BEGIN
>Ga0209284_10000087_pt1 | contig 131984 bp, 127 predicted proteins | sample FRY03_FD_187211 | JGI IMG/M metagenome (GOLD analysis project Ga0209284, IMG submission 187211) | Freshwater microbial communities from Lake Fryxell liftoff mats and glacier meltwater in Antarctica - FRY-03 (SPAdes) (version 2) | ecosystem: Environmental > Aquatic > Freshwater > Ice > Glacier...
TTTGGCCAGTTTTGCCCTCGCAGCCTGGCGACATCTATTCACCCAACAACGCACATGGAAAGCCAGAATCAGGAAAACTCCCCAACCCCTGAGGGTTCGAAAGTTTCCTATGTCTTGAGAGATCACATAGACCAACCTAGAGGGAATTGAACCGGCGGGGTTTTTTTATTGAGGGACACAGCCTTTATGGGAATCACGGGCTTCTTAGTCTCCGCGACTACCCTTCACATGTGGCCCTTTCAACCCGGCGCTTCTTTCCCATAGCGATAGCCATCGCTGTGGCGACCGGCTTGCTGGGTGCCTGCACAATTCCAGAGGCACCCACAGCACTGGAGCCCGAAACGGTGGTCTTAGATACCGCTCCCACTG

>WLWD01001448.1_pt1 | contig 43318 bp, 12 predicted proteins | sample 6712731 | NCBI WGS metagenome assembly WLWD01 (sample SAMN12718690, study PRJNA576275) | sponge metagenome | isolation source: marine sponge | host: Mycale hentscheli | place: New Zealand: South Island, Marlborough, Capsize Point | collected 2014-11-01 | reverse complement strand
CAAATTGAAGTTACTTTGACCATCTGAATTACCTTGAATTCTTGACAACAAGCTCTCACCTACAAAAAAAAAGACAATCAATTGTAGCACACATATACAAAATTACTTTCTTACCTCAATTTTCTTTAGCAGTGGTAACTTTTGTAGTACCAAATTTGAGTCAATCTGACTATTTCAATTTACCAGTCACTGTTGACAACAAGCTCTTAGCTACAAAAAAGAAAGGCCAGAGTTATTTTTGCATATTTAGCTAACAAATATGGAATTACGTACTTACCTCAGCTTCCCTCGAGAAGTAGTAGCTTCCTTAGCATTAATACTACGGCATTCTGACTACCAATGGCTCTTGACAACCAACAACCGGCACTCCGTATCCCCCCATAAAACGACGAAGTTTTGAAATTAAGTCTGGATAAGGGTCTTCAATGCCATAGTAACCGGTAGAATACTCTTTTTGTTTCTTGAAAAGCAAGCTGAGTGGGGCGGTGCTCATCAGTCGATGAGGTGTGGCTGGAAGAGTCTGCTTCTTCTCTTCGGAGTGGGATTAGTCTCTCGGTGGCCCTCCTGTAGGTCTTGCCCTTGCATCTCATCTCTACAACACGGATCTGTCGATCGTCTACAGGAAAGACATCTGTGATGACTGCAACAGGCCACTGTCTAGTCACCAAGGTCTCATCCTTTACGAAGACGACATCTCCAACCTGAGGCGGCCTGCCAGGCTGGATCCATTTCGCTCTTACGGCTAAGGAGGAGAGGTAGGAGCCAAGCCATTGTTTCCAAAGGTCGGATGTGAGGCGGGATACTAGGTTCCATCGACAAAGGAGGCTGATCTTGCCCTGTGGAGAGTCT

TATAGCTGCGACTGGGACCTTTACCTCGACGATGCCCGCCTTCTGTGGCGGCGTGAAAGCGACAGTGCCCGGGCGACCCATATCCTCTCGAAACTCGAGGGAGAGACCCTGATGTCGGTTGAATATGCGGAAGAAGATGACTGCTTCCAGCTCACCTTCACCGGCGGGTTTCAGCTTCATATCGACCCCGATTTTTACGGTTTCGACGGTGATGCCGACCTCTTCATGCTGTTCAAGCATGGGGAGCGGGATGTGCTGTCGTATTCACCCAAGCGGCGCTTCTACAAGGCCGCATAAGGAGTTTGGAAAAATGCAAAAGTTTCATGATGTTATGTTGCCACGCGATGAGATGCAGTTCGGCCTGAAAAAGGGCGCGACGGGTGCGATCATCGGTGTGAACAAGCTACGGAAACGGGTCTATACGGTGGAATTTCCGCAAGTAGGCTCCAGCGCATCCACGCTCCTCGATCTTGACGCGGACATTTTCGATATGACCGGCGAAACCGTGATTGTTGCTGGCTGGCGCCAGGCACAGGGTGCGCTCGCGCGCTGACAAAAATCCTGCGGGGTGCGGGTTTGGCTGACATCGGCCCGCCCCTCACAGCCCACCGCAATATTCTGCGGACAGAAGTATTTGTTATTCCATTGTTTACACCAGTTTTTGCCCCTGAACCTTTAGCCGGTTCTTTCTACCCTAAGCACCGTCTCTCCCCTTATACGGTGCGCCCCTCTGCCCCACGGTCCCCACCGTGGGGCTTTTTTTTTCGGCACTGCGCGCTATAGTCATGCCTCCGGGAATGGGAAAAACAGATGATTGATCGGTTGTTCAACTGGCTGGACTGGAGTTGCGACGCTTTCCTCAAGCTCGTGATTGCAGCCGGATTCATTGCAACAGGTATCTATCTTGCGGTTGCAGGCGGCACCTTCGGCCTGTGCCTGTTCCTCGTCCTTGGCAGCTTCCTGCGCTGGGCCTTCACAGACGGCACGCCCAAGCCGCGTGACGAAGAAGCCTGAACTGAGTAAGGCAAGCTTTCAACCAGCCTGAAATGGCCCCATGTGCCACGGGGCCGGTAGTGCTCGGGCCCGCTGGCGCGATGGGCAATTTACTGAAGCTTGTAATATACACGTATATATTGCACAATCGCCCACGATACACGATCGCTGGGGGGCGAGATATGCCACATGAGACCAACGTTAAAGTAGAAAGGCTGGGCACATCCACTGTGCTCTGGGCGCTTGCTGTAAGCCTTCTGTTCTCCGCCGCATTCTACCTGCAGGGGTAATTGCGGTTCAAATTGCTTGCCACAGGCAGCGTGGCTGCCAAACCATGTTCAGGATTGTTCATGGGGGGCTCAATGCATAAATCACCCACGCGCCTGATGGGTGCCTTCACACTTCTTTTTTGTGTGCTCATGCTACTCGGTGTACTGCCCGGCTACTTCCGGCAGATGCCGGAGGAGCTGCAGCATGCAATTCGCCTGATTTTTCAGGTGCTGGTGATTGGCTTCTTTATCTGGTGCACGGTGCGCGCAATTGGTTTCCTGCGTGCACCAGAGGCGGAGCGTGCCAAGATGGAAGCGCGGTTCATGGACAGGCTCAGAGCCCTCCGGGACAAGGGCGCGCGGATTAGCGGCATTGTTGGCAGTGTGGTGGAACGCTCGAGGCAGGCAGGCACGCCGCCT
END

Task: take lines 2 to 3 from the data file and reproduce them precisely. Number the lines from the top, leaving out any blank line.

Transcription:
TTTGGCCAGTTTTGCCCTCGCAGCCTGGCGACATCTATTCACCCAACAACGCACATGGAAAGCCAGAATCAGGAAAACTCCCCAACCCCTGAGGGTTCGAAAGTTTCCTATGTCTTGAGAGATCACATAGACCAACCTAGAGGGAATTGAACCGGCGGGGTTTTTTTATTGAGGGACACAGCCTTTATGGGAATCACGGGCTTCTTAGTCTCCGCGACTACCCTTCACATGTGGCCCTTTCAACCCGGCGCTTCTTTCCCATAGCGATAGCCATCGCTGTGGCGACCGGCTTGCTGGGTGCCTGCACAATTCCAGAGGCACCCACAGCACTGGAGCCCGAAACGGTGGTCTTAGATACCGCTCCCACTG

>WLWD01001448.1_pt1 | contig 43318 bp, 12 predicted proteins | sample 6712731 | NCBI WGS metagenome assembly WLWD01 (sample SAMN12718690, study PRJNA576275) | sponge metagenome | isolation source: marine sponge | host: Mycale hentscheli | place: New Zealand: South Island, Marlborough, Capsize Point | collected 2014-11-01 | reverse complement strand